Al Hsu has posted, Suburbia and the rise and fall of megachurches. It’s interesting, important and confirms much of what I’ve suspected – as the former megachurch guy that I am. He quotes Christine Wicker’s The Fall of the Evangelical Nation:
A large reason megachurches grow is because of where they usually locate–in burgeoning suburbs. Young families, attracted to the suburbs’ less-expensive housing, want religion for their children. They’re energetic, and they have rising incomes. Megachurches have enormous overhead and a huge need for volunteers. Burned-out megachurch staff members sometimes complain that they spend more time “feeding the beast” than feeding the flock. Feeding the beast requires a constant hunt for “good” families. To the dismay of the more idealistic, good families don’t mean those who need God the most but those who are committed, able, energetic, and prosperous. (pp. 105-06)
As I have noted ad nauseum, most many megachurches seem to be nothing more than the equivalent of a big box store – delivering goods and services to the religious consumer – while vacuuming up Christians from the smaller churches in the area. (Quoting A-Rox from this video.)
Let me also add something that an old friend of mine once said. He explained, “The way you win people is how you keep people.” So, I think we need to be careful in how we do ministry. If our ministry is built primarily on attracting people to the show, it is hard to get them to then love God and others on a mission.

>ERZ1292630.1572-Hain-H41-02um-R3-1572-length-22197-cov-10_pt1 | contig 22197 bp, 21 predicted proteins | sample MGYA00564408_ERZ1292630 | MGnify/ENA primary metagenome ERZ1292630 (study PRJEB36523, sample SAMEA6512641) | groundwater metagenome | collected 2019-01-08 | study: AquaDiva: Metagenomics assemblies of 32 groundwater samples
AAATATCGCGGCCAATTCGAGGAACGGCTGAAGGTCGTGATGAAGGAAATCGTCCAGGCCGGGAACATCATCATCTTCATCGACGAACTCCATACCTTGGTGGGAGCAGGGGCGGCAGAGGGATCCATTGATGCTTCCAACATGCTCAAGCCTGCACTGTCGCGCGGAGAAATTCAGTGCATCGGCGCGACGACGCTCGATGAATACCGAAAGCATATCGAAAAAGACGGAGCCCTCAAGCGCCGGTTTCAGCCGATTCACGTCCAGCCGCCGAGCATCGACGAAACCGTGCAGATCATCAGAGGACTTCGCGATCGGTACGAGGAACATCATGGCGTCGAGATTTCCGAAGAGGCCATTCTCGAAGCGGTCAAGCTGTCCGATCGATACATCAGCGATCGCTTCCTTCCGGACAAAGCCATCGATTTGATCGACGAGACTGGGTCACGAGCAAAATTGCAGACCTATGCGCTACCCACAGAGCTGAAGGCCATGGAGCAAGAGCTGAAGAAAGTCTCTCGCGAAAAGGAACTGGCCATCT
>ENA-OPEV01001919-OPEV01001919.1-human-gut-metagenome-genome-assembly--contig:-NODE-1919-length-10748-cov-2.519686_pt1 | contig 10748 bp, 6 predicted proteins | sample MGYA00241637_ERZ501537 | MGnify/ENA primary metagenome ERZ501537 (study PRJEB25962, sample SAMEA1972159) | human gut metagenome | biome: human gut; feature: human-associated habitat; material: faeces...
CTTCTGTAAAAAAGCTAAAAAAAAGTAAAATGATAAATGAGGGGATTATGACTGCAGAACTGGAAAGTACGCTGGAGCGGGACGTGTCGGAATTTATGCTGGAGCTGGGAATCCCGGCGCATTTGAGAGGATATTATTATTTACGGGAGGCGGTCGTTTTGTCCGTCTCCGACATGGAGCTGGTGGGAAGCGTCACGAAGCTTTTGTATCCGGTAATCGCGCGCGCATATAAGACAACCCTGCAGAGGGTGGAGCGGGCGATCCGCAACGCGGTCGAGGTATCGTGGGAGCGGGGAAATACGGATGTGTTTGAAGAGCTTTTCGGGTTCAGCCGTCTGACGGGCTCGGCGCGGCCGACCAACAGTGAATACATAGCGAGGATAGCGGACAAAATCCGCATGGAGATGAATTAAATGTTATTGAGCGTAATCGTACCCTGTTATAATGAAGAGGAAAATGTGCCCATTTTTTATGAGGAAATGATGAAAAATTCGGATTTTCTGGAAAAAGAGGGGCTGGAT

Al Hsu asks,
So are the suburban megachurch’s days numbered? Perhaps. One of the dirty little secrets in church growth circles is that many prominent megachurches are plateaued and or declining in attendance. I suspect that the multi-site church movement is one way that traditional megachurches are already retooling themselves to adjust to changing demographic and geographic realities. Instead maintaining bigger facilities with more people commuting in from farther away, out of necessity churches are rediscovering the need to go local. Instead of focusing all of the church’s programming and activities at a central hub, churches need to decentralize and distribute their ministry activity into local communities and neighborhoods.
The reality is that gas prices alone are going to change how folk “do” church. (The Anglican Church we attend in the heart of the city draws people from all over the Greater Toronto Area.) Higher gas prices may actually aid the church in discovering the Missio Dei where they live.
These are interesting times to be alive.